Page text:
Google avoided job categories that could reduce responsibility. Google avoided such a category of workers as architects, since such a position gives a person a high status, but at the same time is associated with a low level of accountability, which makes it an excellent opportunity for leading specialists to find a warm place, but at the same time minimize all possible interactions (Company Sun Microsystems is notorious for having extremely many architects).

Google avoided the category of project manager, which would allow the leaders of the engineering group to avoid the dirty part of their work (and stay away from engineering realities). I don’t know the whole history of this particular installation - we had people whose position was called something like “the head of a technical program” - they had to make a significant scientific contribution, and not just keep track of projects.

Google used the “level of abstraction” to prevent its managers from controlling employees or to show an excessive emotional connection with managers.
Hiring committees were created that excluded managers from the hiring process and (mainly ... especially at the beginning) the definition of a design assignment.
The promotion group, which assessed issues related to promotion, removing the promotion authority from the manager (had little weight, as indicated by the link I sent).

Advances were tightly coupled with various algorithms; the increase and bonuses were associated with performance evaluations in such a way that getting a high score (at the current level) led to a greater bonus, and that if an employee’s resume was not ideal for promotion, he did not feel that his income was subject to any penalty. This gave the promotion groups more freedom and the ability to say no by default, and less incentive for managers to aggressively fight for the advancement of their people.

What was not so good

Industry has its own strange relationship with business: product managers can be valuable employees if they have developed business skills, or if they have a flair for something surprising - something that can become the basis for creating a business. Google (and other companies) explicitly regarded product managers as "mini-directors." Therefore, they attracted more people who ... wanted to be a mini-director ... but did not always fit the role of a full-fledged CEO. (At the moment, I have a low opinion of product managers and those who are committed to product management ... with significant exceptions, of course)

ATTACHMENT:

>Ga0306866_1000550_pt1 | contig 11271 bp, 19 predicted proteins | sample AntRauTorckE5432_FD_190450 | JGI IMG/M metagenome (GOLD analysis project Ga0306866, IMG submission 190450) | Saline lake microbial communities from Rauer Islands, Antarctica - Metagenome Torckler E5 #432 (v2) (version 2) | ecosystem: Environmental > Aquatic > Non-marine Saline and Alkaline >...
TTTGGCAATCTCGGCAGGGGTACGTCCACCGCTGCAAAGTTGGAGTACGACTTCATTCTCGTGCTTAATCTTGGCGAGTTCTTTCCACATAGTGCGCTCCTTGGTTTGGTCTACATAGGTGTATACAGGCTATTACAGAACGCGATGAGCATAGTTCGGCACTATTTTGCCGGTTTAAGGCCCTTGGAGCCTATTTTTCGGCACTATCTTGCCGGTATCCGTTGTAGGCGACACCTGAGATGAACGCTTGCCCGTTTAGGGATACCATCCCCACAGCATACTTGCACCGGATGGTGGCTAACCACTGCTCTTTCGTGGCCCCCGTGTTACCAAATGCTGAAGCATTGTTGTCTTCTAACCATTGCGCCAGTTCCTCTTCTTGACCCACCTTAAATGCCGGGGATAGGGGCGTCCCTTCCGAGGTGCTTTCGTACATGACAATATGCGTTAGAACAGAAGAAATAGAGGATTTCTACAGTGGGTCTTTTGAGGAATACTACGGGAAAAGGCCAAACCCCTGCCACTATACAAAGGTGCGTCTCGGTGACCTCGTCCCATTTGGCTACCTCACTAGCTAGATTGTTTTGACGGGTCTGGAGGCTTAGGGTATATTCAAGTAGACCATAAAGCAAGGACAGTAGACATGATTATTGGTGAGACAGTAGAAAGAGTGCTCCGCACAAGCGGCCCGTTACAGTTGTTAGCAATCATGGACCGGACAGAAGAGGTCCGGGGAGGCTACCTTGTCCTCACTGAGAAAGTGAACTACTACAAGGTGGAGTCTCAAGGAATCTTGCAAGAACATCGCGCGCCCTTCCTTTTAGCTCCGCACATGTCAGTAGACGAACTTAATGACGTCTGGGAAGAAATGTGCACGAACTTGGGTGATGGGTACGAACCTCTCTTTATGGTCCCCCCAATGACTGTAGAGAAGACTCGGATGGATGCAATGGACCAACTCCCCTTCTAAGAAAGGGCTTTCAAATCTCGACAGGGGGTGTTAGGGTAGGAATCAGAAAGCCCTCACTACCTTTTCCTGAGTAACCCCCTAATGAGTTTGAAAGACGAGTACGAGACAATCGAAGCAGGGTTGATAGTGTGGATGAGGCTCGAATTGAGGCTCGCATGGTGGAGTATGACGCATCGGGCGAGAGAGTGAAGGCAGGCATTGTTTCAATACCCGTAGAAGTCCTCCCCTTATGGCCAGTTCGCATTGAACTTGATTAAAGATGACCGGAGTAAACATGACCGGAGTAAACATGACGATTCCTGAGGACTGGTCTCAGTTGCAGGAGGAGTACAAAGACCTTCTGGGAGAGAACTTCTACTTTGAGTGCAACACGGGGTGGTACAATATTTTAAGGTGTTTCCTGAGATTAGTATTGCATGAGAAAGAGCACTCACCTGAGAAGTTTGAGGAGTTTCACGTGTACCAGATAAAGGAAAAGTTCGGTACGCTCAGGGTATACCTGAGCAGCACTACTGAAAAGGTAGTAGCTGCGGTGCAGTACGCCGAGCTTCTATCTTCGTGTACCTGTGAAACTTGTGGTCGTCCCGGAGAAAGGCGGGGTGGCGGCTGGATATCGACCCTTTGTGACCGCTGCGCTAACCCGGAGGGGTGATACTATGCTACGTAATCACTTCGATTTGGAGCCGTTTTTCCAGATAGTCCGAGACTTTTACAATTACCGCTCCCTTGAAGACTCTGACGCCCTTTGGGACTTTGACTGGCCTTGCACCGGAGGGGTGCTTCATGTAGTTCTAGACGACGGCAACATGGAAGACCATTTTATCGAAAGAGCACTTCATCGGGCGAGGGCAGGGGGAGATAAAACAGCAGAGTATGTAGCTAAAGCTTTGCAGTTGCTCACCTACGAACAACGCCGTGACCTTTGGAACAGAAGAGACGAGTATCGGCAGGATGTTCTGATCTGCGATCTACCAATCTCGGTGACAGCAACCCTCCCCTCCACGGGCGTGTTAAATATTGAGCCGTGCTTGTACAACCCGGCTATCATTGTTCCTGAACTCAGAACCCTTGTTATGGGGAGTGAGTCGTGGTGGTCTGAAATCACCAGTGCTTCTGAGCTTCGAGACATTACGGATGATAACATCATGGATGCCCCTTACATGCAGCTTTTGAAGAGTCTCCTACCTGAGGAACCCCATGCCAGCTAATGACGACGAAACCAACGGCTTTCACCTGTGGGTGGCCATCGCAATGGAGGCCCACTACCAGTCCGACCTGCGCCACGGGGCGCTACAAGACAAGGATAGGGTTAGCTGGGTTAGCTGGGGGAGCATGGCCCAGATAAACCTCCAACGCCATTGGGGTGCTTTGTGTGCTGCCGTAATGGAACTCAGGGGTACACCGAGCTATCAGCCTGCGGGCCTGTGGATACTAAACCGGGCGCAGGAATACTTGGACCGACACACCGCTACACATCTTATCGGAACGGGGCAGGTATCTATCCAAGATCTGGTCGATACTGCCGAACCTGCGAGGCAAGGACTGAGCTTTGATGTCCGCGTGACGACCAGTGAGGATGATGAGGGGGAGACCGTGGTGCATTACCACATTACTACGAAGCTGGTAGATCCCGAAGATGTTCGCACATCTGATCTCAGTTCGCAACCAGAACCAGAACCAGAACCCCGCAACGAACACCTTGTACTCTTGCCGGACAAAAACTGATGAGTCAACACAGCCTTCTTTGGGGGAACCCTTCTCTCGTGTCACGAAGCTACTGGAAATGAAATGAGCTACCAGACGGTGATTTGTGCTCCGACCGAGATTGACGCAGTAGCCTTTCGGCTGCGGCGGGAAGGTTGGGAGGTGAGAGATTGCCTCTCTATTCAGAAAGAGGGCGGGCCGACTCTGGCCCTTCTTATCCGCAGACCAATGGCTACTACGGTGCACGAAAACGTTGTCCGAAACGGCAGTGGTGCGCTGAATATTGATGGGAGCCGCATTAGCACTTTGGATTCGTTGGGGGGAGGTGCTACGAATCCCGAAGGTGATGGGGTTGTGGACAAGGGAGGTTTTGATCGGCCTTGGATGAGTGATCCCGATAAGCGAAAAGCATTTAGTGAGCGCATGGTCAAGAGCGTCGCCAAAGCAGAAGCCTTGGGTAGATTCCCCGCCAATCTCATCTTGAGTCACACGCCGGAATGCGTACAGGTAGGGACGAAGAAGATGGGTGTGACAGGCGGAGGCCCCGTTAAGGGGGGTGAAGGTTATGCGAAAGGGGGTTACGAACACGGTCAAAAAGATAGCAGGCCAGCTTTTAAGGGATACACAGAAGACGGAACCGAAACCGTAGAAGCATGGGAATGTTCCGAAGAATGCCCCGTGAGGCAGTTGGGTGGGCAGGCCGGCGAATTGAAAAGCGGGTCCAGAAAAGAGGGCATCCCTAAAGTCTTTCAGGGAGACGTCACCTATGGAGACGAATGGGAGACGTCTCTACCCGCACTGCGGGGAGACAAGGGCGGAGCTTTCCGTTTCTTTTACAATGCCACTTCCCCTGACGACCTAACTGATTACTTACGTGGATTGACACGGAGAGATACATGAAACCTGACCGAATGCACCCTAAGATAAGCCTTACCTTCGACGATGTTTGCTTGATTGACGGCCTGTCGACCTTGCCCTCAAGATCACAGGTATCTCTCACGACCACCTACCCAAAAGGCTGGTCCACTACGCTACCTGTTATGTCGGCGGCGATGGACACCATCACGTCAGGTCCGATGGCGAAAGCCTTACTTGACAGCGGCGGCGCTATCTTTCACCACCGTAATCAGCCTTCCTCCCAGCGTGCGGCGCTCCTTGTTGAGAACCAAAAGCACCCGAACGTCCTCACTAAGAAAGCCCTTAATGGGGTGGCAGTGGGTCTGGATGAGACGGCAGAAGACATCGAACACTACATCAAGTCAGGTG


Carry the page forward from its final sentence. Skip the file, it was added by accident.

Features of Google and the software industry

Many developers want to create free software; many developers know only how to create products for other developers, so they try to conduct business where deep subject knowledge is needed; At the moment there are many competing businesses in the market (where marketing, awareness and a competent business strategy are key indicators). All this leads to an excessive concentration on really knowledgeable programmers, since this almost exclusive hiring goal becomes the main reason that impedes success.
Advertising sales ... I am not a supporter of this engine of commerce. Amazon is known for its power accumulated during ruthless exploitation on the scale of a low-profit industry, where everyone “makes for a dollar, sells for two ...”, which makes this company dangerous for any competitor.

You get what you reward product managers for, which means they aim to launch a product and evade rewarding managers for the size of the group. And Google is no exception - this is the place where it is most difficult to avoid feudal methods with centralization of power.

What has deteriorated over time in Google

Some points that are associated rather with too high cash costs than with technical management, in particular:
  • awareness of the importance of the company's mission in comparison with the perception of everything for granted:
  • pursuit of the company's mission in comparison with individual promotion.
  • the influx of people who are mainly focused on financial benefits.

Some things related to scale that may work better in an organization based on close interpersonal relationships (as opposed to the reduced managerial power described above): some processes are indirectly related to how people know each other or how much one person is above the other ( for example, promotion), as far as he is able to justify a fee for creative, risky work. A significant role is played by the reward for the work of engineers that does not have visible results.

Trivia about other companies

As already stated, I admire Amazon’s strategic approach and its business-first principle. Google did a lot and did well, but it had innumerable expenses and a lot of missed opportunities due to indulgences and an unorganized approach to work. If I choose the real model of an IT company, then I will choose Amazon (despite the fact that I would hardly agree to work there).